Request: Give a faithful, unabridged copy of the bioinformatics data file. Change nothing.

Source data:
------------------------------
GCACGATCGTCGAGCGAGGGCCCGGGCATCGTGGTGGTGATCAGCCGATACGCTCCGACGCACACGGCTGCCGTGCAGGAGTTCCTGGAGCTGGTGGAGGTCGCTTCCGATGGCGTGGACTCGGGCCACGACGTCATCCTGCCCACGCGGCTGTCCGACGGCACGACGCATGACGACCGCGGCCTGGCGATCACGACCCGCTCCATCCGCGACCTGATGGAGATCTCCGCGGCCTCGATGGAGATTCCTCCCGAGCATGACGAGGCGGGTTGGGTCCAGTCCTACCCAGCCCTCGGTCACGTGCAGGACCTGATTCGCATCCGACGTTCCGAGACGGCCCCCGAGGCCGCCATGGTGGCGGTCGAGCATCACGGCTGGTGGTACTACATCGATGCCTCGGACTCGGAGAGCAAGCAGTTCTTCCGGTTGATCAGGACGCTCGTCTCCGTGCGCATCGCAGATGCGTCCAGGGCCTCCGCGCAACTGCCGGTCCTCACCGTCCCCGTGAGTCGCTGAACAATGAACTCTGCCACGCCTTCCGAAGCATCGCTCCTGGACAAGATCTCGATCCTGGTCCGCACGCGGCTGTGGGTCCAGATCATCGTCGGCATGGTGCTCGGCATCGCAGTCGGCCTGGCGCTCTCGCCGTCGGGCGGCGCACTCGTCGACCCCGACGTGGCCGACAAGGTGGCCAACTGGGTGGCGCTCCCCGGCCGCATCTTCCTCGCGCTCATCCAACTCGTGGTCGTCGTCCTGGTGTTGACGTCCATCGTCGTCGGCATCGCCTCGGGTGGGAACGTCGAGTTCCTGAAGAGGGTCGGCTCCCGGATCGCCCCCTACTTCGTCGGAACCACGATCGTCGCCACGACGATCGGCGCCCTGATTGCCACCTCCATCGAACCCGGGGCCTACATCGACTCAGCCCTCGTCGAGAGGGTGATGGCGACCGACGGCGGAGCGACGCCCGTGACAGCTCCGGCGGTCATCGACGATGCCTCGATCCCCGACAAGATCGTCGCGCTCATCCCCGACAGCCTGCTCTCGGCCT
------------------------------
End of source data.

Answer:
GCACGATCGTCGAGCGAGGGCCCGGGCATCGTGGTGGTGATCAGCCGATACGCTCCGACGCACACGGCTGCCGTGCAGGAGTTCCTGGAGCTGGTGGAGGTCGCTTCCGATGGCGTGGACTCGGGCCACGACGTCATCCTGCCCACGCGGCTGTCCGACGGCACGACGCATGACGACCGCGGCCTGGCGATCACGACCCGCTCCATCCGCGACCTGATGGAGATCTCCGCGGCCTCGATGGAGATTCCTCCCGAGCATGACGAGGCGGGTTGGGTCCAGTCCTACCCAGCCCTCGGTCACGTGCAGGACCTGATTCGCATCCGACGTTCCGAGACGGCCCCCGAGGCCGCCATGGTGGCGGTCGAGCATCACGGCTGGTGGTACTACATCGATGCCTCGGACTCGGAGAGCAAGCAGTTCTTCCGGTTGATCAGGACGCTCGTCTCCGTGCGCATCGCAGATGCGTCCAGGGCCTCCGCGCAACTGCCGGTCCTCACCGTCCCCGTGAGTCGCTGAACAATGAACTCTGCCACGCCTTCCGAAGCATCGCTCCTGGACAAGATCTCGATCCTGGTCCGCACGCGGCTGTGGGTCCAGATCATCGTCGGCATGGTGCTCGGCATCGCAGTCGGCCTGGCGCTCTCGCCGTCGGGCGGCGCACTCGTCGACCCCGACGTGGCCGACAAGGTGGCCAACTGGGTGGCGCTCCCCGGCCGCATCTTCCTCGCGCTCATCCAACTCGTGGTCGTCGTCCTGGTGTTGACGTCCATCGTCGTCGGCATCGCCTCGGGTGGGAACGTCGAGTTCCTGAAGAGGGTCGGCTCCCGGATCGCCCCCTACTTCGTCGGAACCACGATCGTCGCCACGACGATCGGCGCCCTGATTGCCACCTCCATCGAACCCGGGGCCTACATCGACTCAGCCCTCGTCGAGAGGGTGATGGCGACCGACGGCGGAGCGACGCCCGTGACAGCTCCGGCGGTCATCGACGATGCCTCGATCCCCGACAAGATCGTCGCGCTCATCCCCGACAGCCTGCTCTCGGCCT